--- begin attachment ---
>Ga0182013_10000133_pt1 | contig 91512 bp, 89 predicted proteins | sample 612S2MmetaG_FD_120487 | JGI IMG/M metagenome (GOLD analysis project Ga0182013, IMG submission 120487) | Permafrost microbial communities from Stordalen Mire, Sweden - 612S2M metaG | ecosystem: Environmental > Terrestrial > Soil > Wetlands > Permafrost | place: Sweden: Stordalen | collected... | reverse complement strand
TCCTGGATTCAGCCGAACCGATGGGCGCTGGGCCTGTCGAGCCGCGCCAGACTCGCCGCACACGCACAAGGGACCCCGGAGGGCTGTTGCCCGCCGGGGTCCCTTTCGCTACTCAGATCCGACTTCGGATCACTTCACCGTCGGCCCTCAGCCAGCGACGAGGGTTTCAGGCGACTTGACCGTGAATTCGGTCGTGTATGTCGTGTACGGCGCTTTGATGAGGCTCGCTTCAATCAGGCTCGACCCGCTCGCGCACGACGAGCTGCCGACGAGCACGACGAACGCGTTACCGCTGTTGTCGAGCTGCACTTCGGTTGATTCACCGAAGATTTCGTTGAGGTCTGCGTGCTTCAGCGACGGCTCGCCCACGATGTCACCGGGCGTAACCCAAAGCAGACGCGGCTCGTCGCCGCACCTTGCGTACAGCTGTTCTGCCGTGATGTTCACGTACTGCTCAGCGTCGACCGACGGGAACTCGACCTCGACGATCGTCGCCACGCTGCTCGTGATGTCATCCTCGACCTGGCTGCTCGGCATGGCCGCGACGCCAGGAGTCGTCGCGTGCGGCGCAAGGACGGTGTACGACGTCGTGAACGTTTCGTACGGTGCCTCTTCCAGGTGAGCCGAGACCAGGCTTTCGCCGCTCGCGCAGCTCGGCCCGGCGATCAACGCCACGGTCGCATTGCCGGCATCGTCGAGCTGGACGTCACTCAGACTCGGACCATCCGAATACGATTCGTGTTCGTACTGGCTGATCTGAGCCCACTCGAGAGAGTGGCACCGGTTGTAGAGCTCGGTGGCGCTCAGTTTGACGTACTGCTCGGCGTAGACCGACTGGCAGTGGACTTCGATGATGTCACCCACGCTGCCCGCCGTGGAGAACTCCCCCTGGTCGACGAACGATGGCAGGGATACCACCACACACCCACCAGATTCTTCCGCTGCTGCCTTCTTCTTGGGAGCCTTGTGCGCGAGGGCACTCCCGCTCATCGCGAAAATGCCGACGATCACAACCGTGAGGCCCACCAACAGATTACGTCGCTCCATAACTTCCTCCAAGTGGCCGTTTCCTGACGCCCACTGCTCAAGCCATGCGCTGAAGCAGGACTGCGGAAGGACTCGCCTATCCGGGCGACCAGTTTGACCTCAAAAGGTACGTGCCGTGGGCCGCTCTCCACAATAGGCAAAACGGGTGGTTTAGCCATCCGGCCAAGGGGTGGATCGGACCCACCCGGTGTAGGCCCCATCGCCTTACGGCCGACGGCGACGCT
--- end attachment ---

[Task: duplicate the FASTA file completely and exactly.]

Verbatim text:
>Ga0182013_10000133_pt1 | contig 91512 bp, 89 predicted proteins | sample 612S2MmetaG_FD_120487 | JGI IMG/M metagenome (GOLD analysis project Ga0182013, IMG submission 120487) | Permafrost microbial communities from Stordalen Mire, Sweden - 612S2M metaG | ecosystem: Environmental > Terrestrial > Soil > Wetlands > Permafrost | place: Sweden: Stordalen | collected... | reverse complement strand
TCCTGGATTCAGCCGAACCGATGGGCGCTGGGCCTGTCGAGCCGCGCCAGACTCGCCGCACACGCACAAGGGACCCCGGAGGGCTGTTGCCCGCCGGGGTCCCTTTCGCTACTCAGATCCGACTTCGGATCACTTCACCGTCGGCCCTCAGCCAGCGACGAGGGTTTCAGGCGACTTGACCGTGAATTCGGTCGTGTATGTCGTGTACGGCGCTTTGATGAGGCTCGCTTCAATCAGGCTCGACCCGCTCGCGCACGACGAGCTGCCGACGAGCACGACGAACGCGTTACCGCTGTTGTCGAGCTGCACTTCGGTTGATTCACCGAAGATTTCGTTGAGGTCTGCGTGCTTCAGCGACGGCTCGCCCACGATGTCACCGGGCGTAACCCAAAGCAGACGCGGCTCGTCGCCGCACCTTGCGTACAGCTGTTCTGCCGTGATGTTCACGTACTGCTCAGCGTCGACCGACGGGAACTCGACCTCGACGATCGTCGCCACGCTGCTCGTGATGTCATCCTCGACCTGGCTGCTCGGCATGGCCGCGACGCCAGGAGTCGTCGCGTGCGGCGCAAGGACGGTGTACGACGTCGTGAACGTTTCGTACGGTGCCTCTTCCAGGTGAGCCGAGACCAGGCTTTCGCCGCTCGCGCAGCTCGGCCCGGCGATCAACGCCACGGTCGCATTGCCGGCATCGTCGAGCTGGACGTCACTCAGACTCGGACCATCCGAATACGATTCGTGTTCGTACTGGCTGATCTGAGCCCACTCGAGAGAGTGGCACCGGTTGTAGAGCTCGGTGGCGCTCAGTTTGACGTACTGCTCGGCGTAGACCGACTGGCAGTGGACTTCGATGATGTCACCCACGCTGCCCGCCGTGGAGAACTCCCCCTGGTCGACGAACGATGGCAGGGATACCACCACACACCCACCAGATTCTTCCGCTGCTGCCTTCTTCTTGGGAGCCTTGTGCGCGAGGGCACTCCCGCTCATCGCGAAAATGCCGACGATCACAACCGTGAGGCCCACCAACAGATTACGTCGCTCCATAACTTCCTCCAAGTGGCCGTTTCCTGACGCCCACTGCTCAAGCCATGCGCTGAAGCAGGACTGCGGAAGGACTCGCCTATCCGGGCGACCAGTTTGACCTCAAAAGGTACGTGCCGTGGGCCGCTCTCCACAATAGGCAAAACGGGTGGTTTAGCCATCCGGCCAAGGGGTGGATCGGACCCACCCGGTGTAGGCCCCATCGCCTTACGGCCGACGGCGACGCT